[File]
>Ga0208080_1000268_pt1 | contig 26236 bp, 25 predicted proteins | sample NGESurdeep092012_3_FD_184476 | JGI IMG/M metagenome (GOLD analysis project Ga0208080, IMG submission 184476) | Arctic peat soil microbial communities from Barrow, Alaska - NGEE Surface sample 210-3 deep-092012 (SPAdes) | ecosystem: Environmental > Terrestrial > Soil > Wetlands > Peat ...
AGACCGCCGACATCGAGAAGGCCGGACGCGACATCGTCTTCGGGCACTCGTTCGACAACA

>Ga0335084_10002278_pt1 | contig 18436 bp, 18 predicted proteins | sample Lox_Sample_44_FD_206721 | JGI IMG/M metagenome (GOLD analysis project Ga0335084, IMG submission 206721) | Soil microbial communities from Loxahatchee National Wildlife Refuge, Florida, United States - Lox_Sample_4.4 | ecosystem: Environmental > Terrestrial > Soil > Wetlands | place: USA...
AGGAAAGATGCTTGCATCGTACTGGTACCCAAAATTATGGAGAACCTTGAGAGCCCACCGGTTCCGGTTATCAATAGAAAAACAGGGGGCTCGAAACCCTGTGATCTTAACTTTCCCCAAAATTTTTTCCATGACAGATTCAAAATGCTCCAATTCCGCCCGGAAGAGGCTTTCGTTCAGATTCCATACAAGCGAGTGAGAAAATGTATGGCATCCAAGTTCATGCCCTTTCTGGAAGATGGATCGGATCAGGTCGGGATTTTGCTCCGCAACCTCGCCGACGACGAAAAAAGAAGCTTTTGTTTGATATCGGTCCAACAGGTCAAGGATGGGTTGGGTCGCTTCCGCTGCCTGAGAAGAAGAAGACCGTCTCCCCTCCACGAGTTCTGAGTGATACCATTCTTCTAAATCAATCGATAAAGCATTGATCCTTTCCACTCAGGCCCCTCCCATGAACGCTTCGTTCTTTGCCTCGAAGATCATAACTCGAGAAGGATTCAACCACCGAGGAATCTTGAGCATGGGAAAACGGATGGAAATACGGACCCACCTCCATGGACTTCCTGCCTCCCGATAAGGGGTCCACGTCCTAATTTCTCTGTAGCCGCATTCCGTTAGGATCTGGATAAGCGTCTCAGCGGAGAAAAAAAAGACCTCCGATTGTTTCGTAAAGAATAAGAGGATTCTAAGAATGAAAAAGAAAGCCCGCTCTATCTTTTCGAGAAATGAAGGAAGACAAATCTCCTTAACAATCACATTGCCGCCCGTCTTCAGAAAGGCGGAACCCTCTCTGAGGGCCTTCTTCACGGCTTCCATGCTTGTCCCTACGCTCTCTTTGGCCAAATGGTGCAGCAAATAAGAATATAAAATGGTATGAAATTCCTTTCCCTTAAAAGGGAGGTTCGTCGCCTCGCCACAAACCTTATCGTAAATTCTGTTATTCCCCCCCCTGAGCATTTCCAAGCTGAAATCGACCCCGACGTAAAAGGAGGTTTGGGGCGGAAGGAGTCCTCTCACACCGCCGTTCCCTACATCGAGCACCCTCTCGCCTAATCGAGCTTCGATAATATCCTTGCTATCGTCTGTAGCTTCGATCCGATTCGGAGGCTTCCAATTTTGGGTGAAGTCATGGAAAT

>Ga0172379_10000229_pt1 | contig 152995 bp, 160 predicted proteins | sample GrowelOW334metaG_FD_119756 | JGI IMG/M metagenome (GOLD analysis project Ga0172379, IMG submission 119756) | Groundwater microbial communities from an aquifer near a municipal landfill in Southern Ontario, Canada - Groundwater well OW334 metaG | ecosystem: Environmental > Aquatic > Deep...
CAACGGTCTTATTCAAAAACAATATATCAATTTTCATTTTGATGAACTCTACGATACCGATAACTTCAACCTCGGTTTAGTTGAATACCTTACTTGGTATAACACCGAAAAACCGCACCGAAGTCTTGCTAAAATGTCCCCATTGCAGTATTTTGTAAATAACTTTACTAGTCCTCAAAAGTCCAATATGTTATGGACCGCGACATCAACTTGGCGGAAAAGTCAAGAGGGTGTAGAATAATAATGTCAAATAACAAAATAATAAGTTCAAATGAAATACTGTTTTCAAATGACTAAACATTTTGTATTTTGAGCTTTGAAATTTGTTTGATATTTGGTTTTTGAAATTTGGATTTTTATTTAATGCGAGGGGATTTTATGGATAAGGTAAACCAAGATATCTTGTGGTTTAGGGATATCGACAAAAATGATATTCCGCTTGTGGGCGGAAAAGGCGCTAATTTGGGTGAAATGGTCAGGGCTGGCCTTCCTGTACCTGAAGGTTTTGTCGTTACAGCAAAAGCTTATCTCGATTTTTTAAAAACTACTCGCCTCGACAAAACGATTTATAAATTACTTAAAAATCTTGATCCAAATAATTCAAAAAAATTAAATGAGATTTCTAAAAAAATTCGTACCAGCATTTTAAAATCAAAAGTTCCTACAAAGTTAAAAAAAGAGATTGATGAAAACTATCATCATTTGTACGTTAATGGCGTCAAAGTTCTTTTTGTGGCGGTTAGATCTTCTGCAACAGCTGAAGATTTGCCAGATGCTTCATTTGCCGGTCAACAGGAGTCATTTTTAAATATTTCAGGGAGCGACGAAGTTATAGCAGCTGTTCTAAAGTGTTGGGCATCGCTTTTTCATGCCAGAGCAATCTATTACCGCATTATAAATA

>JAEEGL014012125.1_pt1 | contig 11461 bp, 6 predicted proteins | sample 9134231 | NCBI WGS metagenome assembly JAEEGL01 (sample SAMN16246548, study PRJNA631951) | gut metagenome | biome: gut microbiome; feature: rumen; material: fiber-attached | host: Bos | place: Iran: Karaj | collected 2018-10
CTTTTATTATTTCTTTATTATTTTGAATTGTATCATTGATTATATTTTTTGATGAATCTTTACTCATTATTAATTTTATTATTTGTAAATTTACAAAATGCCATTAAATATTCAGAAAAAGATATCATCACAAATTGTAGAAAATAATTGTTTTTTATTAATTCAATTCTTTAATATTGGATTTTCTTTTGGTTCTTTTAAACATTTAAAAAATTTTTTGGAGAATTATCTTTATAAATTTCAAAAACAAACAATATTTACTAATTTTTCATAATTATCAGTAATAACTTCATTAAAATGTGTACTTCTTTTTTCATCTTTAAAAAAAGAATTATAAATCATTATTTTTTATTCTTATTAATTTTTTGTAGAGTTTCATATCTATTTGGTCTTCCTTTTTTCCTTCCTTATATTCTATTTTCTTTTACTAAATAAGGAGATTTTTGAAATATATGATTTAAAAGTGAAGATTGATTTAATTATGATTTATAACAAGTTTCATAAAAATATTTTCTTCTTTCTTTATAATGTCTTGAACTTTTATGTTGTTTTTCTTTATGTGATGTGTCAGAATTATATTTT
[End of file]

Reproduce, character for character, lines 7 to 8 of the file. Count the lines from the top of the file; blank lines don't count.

>JAEEGL014012125.1_pt1 | contig 11461 bp, 6 predicted proteins | sample 9134231 | NCBI WGS metagenome assembly JAEEGL01 (sample SAMN16246548, study PRJNA631951) | gut metagenome | biome: gut microbiome; feature: rumen; material: fiber-attached | host: Bos | place: Iran: Karaj | collected 2018-10
CTTTTATTATTTCTTTATTATTTTGAATTGTATCATTGATTATATTTTTTGATGAATCTTTACTCATTATTAATTTTATTATTTGTAAATTTACAAAATGCCATTAAATATTCAGAAAAAGATATCATCACAAATTGTAGAAAATAATTGTTTTTTATTAATTCAATTCTTTAATATTGGATTTTCTTTTGGTTCTTTTAAACATTTAAAAAATTTTTTGGAGAATTATCTTTATAAATTTCAAAAACAAACAATATTTACTAATTTTTCATAATTATCAGTAATAACTTCATTAAAATGTGTACTTCTTTTTTCATCTTTAAAAAAAGAATTATAAATCATTATTTTTTATTCTTATTAATTTTTTGTAGAGTTTCATATCTATTTGGTCTTCCTTTTTTCCTTCCTTATATTCTATTTTCTTTTACTAAATAAGGAGATTTTTGAAATATATGATTTAAAAGTGAAGATTGATTTAATTATGATTTATAACAAGTTTCATAAAAATATTTTCTTCTTTCTTTATAATGTCTTGAACTTTTATGTTGTTTTTCTTTATGTGATGTGTCAGAATTATATTTT